Oaks Come Down As Volunteers Clear Sag Harbor Cemetery


Power saws in hand, volunteers cleared trees at Oakland Cemetery in Sag Harbor on Monday to protect the headstones and in turn the village’s history.

Launching an initiative called Oaks for Oakland, dozens of representatives from tree companies had volunteered their time to trim and cut down oaks that were in poor health. The volunteers most likely performed $100,000 worth of work on Monday alone, according to local landscape architect Edmund Hollander, who helped spearhead the initiative.

Mr. Hollander, who is a member of the Sag Harbor Tree Committee, said that trees in the cemetery blow over easily in storms, and their branches fall down, irreparably damaging the headstones and monuments. “They are representational of the history of Sag Harbor, and if we start to lose that, we start to lose the soul of Sag Harbor,” said Mr. Hollander, adding that many of the people buried in Oakland Cemetery played important roles in the community, such as whaling captain Stephen Howell and Captain David Hand.

Mr. Hollander added that, while the current building moratorium in Sag Harbor is meant to preserve the architecture and character of the village, Oaks for Oakland will “restore the historic soul of the village.”

The declining health of many oak trees had been a concern to Mr. Hollander, as well as for Neil Slevin, a Sag Harbor resident who also helped lead the effort, for some time. “I guess we were walking through there and it was clear that the cemetery, while incredibly important, it is privately owned and it really hasn’t had the care, love and maintenance it needs,” Mr. Hollander said.

On Monday, as he walked one of the cemetery’s dirt paths, Mr. Hollander noted that Oaks for Oakland is one historic preservation initiative that no one has objected to thus far.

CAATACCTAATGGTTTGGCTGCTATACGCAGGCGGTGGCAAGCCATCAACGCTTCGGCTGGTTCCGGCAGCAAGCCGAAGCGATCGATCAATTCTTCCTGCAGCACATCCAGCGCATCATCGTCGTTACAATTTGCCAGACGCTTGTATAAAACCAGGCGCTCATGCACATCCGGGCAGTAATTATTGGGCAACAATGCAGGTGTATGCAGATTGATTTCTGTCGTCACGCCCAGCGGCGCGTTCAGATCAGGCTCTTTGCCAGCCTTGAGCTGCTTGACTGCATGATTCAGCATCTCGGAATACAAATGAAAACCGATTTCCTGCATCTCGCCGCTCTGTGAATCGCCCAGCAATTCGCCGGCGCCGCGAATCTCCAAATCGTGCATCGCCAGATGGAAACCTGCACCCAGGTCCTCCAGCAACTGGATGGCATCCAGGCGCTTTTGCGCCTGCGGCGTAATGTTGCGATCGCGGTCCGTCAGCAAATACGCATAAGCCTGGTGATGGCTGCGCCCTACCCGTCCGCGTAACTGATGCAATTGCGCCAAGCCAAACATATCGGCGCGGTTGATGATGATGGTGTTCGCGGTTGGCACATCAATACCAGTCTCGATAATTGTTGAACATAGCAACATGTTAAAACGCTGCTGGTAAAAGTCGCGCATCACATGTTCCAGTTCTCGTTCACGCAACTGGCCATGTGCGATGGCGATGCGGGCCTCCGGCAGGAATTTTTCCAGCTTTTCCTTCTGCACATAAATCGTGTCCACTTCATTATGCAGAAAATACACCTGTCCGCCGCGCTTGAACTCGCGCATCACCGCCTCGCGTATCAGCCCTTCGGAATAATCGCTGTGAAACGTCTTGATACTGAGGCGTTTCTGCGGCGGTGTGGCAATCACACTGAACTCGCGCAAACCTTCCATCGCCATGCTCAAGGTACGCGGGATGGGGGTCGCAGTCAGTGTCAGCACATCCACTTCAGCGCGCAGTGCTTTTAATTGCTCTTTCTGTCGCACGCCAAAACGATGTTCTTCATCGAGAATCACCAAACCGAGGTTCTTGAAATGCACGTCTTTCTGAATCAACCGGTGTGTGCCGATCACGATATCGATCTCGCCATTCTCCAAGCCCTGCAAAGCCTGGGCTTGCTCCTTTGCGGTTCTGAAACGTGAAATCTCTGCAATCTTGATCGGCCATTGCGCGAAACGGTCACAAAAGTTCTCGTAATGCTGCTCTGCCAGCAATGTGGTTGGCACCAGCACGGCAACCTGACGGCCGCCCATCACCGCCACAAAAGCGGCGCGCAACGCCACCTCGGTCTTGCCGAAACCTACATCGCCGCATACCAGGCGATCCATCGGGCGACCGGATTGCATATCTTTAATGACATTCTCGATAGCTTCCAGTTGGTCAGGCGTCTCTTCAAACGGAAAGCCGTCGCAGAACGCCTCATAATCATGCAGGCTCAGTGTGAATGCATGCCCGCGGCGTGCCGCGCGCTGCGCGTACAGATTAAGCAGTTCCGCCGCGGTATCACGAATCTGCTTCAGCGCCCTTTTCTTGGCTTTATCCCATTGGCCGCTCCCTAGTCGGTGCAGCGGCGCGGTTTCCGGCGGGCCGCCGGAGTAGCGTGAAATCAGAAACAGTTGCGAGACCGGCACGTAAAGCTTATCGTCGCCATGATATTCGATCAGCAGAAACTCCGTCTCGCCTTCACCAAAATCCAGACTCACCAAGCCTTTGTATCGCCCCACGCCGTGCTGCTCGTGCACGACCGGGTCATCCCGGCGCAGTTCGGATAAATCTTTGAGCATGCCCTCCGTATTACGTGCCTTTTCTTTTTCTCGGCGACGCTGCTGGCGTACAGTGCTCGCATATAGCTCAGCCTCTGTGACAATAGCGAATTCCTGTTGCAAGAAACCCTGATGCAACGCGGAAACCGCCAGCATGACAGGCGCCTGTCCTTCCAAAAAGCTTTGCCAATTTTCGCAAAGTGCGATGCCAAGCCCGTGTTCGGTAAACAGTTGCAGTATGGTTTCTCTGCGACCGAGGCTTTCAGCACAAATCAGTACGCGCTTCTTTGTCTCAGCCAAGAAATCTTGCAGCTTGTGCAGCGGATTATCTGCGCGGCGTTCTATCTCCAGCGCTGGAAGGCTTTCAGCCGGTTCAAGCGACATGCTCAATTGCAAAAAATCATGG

Sag Harbor Village Mayor Sandra Schroeder supports the movement and was at the cemetery most of Monday as well. She said they had to turn down volunteers who offered to help the cause, even if they knew how to use a saw. “You know, it’s D-Day for the oak trees,” she said. “Well, for the dead ones anyway.

“It was really taking a look and really knowing how badly it is needed,” she continued. “It is going to be wonderful.”

A total of 21 trees were knocked down on Monday and cleaned up on Tuesday, and over the next two years, they could be replaced with as many as 50 to 100 trees, Mr. Hollander said. Once the branches were down, some of the wood was chipped right there, while some was taken away to be used as firewood.

Oaks for Oakland has the support of most of Sag Harbor’s civic groups, including the Sag Harbor Tree Fund, Save Sag Harbor and the Sag Harbor Partnership, as well as the Oakland Cemetery Board of Directors. A total of 17 different tree companies helped cut down the trees, coming from Southampton, Sag Harbor, East Hampton and Amagansett. Conca D’oro supplied 30 pizzas on Monday and Tuesday for the volunteers.

“It is a pretty remarkable circumstance where the different members of the community realize the value that Oakland has as an important historical component to the village of Sag Harbor,” Mr. Hollander said.

Facebook Comments
Previous articleh
Next articlek